At Precision Performance & PT, we often speak of patient advocacy. For us, that means
speaking and championing conversations and change on your behalf to other providers. It
means listening to your concerns, your goals, and your values to create a comprehensive
treatment plan that is individualized and specific. We encourage your input, and often require
it, for the formation of goals and what is truly important to you. We pride ourselves on looking
at your entire medical history, your current health state, and your future functional goals.
As a patient myself, I have recently had an experience in the healthcare system that I wish to
share. I have been dealing with some stomach and gut problems for some time now, and was
seeing multiple providers to try to fix the issues. A few months ago I went to visit a
gastrointestinal provider for a consultation regarding my symptoms. My visit entailed a basic
(<2 min) discussion of my symptoms, an incredibly basic stomach-pressing evaluation, and a
recommendation to start on two medications. When I asked why the medications were being
used, and for what purpose, I was answered with “well we are going to see if these help and if
they don’t we will do an endoscopy”. Now, I’m the first to admit that while I would love a
definite diagnosis every time I go to the doctor, I am all too aware that this is simply not
possible for the majority of cases. Often, medicine utilizes some basic trial and error to alleviate
symptoms in the absence of a clear and definite diagnosis. So, frustrated with my lack of
progress so far with my symptoms I just agreed and started taking the medication.
Thankfully, the medication helped! My symptoms slowly receded and I was able to get back to
a mostly normal daily life over the next 6 weeks. However, I also knew that I needed to taper
off of these medications at this point and started the process. Once I began this process, my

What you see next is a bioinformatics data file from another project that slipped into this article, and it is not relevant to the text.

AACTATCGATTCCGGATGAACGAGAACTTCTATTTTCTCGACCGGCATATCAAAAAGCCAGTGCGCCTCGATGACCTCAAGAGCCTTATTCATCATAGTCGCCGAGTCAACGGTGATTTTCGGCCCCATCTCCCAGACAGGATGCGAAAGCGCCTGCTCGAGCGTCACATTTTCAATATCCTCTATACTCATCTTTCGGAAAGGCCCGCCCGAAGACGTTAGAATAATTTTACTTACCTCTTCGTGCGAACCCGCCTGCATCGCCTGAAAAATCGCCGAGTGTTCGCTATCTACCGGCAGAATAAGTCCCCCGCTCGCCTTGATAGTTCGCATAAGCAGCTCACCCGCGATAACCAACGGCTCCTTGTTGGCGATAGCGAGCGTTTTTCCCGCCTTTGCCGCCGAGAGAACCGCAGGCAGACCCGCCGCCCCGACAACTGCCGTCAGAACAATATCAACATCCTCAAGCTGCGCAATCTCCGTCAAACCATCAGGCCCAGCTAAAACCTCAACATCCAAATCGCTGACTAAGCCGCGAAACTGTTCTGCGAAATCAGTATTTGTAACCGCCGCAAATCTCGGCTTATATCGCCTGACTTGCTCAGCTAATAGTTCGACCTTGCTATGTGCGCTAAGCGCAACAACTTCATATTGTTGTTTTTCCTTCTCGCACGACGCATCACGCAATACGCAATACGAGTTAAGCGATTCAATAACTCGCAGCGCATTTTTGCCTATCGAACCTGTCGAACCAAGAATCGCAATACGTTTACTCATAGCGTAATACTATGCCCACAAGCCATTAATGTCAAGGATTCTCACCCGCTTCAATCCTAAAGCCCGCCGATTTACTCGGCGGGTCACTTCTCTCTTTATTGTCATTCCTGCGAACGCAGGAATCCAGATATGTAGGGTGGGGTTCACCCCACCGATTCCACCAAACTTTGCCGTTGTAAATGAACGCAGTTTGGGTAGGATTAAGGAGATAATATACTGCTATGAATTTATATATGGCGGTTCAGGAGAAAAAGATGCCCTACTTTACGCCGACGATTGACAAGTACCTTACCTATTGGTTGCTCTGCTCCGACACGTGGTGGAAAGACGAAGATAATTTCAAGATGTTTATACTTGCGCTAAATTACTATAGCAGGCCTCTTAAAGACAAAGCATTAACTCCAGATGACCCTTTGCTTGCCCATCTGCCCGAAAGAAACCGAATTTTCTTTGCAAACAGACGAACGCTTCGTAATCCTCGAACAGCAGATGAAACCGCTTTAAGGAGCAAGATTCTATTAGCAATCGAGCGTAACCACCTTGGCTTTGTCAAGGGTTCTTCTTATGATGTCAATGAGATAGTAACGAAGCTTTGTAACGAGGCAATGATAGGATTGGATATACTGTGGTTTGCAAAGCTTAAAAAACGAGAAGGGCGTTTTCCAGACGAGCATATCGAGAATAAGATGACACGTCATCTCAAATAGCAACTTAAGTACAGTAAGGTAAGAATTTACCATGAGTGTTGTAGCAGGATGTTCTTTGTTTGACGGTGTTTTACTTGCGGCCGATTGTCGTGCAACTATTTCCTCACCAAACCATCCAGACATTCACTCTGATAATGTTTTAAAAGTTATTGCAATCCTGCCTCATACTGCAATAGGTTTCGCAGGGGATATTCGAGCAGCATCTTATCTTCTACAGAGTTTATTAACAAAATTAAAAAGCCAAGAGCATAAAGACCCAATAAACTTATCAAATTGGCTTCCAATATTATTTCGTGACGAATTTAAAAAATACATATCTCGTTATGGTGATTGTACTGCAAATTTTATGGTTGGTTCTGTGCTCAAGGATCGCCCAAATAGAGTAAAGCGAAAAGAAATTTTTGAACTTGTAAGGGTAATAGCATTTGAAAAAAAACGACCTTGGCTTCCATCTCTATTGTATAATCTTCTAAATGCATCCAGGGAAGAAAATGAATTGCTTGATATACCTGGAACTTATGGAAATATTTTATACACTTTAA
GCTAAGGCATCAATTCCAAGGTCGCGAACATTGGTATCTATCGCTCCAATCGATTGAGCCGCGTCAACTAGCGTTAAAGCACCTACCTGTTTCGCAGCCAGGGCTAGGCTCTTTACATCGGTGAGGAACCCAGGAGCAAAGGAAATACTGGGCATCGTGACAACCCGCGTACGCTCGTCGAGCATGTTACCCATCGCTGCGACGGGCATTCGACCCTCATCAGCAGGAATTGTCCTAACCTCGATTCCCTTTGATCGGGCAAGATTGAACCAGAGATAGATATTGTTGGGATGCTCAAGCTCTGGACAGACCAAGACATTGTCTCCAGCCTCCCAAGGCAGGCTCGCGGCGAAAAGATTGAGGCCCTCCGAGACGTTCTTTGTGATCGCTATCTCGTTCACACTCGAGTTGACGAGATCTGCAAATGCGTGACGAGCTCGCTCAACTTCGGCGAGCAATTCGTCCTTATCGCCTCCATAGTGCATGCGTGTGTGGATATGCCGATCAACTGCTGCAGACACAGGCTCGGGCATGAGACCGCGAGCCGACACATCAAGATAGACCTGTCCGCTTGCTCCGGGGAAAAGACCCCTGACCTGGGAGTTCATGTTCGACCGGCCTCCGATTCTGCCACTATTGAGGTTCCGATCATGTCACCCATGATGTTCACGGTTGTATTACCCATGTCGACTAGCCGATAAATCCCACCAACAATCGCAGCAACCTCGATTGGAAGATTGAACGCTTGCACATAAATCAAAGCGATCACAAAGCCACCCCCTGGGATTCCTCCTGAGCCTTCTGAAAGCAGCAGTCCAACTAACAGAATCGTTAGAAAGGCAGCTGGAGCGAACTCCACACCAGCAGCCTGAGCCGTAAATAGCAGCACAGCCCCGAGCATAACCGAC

symptoms slowly started to creep back in. Much to my frustration, it appeared I was going back
to baseline and had nothing new to show for it. I remained frustrated once off the medications
because I had no idea where to turn next. I knew that I did not want to have an endoscopy just
for the sake of “seeing what’s in there”. So, I just waited.
Then, one day, my wife and I were talking about a medical case she is treating. This medical
case involved the administration of a medication to the heel of the foot for an off-label use.
Coincidentally, I take this exact medication for prevention of severe migraines. On a whim, I
decided to do a basic search for side effects of this medication. What I found shocked me. Right
in front of me there on the screen were numerous studies proclaiming stomach and GI side-
effects for this medication. A medication that I have taken for over a decade. To make an
already long story shorter, I changed when I took this medication in my day, and it has
drastically changed my symptoms and I am feeling significantly better.
Why was this realization such a shock? Because none of my healthcare providers had asked
about the only medication I was taking. Not a one considered that this medication could be
causing my problems. But the research was there!
Why do I tell you this story? Certainly not to rag on other healthcare providers and say that I do
things better because I pay attention to details. Not at all. All healthcare providers are human
and fallible. We also have bad days. I tell you this story to illustrate the point that if my wife and
I had not investigated what appeared to be a non-factor, I would still be dealing with stomach
issues. There is a lesson in here for us.
As the patient, you are the best advocate for your own health and well-being. You know your
body and your medical history better than anyone. You know how you feel after doing activity X
or activity Y, and you know when you take your medications and how your body responds. You
have the extended-edition of your life right there in your head. Use this to your advantage.
We often expect healthcare providers to have all the answers and to give us quick and
confident solutions. But, we providers are also human. Your best treatment involves a team
effort between you and I. My medical knowledge and expertise and your self-expertise create
the perfect team. Notice that I am not asking you to be a WebMD expert and to come to me
with your problems already solved!
Here are some tips for being your own self advocate:
- Come to your appointment prepared with a concise and cohesive medical history
- Consider all parts of your life: medication, sleep, history, diet, family history
- Engage in a dialogue and conversation with your provider
- Ask TONS of questions. If your provider doesn’t have time for these questions, it’s time
to go somewhere else. You deserve more than a 5-minute appointment.
- Discuss your concerns and keep the big picture in mind
- Continue the dialogue and analysis once your appointment is done. Medicine is a
process – not an instant fix.
- Ask for help! If you need someone else to jump in on your care, don’t be afraid to do so.
I hope this blog has helped you to see the benefits to self-advocacy, and that we can continue
to improve your life through collaboration.
See you next time,